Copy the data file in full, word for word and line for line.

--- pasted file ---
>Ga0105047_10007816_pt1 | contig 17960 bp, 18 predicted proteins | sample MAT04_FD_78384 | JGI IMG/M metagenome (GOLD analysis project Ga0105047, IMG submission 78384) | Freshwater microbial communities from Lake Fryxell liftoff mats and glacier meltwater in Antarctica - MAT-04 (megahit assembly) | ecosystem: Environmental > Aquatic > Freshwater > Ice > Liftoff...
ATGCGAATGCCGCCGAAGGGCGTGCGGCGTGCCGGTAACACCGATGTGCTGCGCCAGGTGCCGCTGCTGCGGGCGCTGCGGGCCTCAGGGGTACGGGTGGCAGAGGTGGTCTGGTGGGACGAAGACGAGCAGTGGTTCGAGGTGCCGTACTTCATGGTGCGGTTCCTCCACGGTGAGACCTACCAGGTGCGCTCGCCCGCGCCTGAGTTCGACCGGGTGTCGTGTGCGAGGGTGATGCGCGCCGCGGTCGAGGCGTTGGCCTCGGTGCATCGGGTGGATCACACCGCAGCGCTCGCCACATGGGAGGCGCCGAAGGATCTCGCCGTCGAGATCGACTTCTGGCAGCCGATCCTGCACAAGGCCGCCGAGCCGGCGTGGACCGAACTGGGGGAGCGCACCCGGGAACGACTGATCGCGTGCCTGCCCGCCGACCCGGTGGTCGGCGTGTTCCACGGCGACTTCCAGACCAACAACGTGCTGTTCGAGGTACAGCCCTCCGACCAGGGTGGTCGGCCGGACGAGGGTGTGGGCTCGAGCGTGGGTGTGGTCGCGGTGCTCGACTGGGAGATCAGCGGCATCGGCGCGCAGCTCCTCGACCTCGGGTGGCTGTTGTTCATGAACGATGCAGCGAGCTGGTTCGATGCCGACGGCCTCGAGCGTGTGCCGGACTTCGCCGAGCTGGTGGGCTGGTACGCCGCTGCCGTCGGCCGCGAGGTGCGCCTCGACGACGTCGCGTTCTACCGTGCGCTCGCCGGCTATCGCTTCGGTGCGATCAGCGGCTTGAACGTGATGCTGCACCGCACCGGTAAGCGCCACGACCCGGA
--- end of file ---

>Ga0105047_10007816_pt1 | contig 17960 bp, 18 predicted proteins | sample MAT04_FD_78384 | JGI IMG/M metagenome (GOLD analysis project Ga0105047, IMG submission 78384) | Freshwater microbial communities from Lake Fryxell liftoff mats and glacier meltwater in Antarctica - MAT-04 (megahit assembly) | ecosystem: Environmental > Aquatic > Freshwater > Ice > Liftoff...
ATGCGAATGCCGCCGAAGGGCGTGCGGCGTGCCGGTAACACCGATGTGCTGCGCCAGGTGCCGCTGCTGCGGGCGCTGCGGGCCTCAGGGGTACGGGTGGCAGAGGTGGTCTGGTGGGACGAAGACGAGCAGTGGTTCGAGGTGCCGTACTTCATGGTGCGGTTCCTCCACGGTGAGACCTACCAGGTGCGCTCGCCCGCGCCTGAGTTCGACCGGGTGTCGTGTGCGAGGGTGATGCGCGCCGCGGTCGAGGCGTTGGCCTCGGTGCATCGGGTGGATCACACCGCAGCGCTCGCCACATGGGAGGCGCCGAAGGATCTCGCCGTCGAGATCGACTTCTGGCAGCCGATCCTGCACAAGGCCGCCGAGCCGGCGTGGACCGAACTGGGGGAGCGCACCCGGGAACGACTGATCGCGTGCCTGCCCGCCGACCCGGTGGTCGGCGTGTTCCACGGCGACTTCCAGACCAACAACGTGCTGTTCGAGGTACAGCCCTCCGACCAGGGTGGTCGGCCGGACGAGGGTGTGGGCTCGAGCGTGGGTGTGGTCGCGGTGCTCGACTGGGAGATCAGCGGCATCGGCGCGCAGCTCCTCGACCTCGGGTGGCTGTTGTTCATGAACGATGCAGCGAGCTGGTTCGATGCCGACGGCCTCGAGCGTGTGCCGGACTTCGCCGAGCTGGTGGGCTGGTACGCCGCTGCCGTCGGCCGCGAGGTGCGCCTCGACGACGTCGCGTTCTACCGTGCGCTCGCCGGCTATCGCTTCGGTGCGATCAGCGGCTTGAACGTGATGCTGCACCGCACCGGTAAGCGCCACGACCCGGA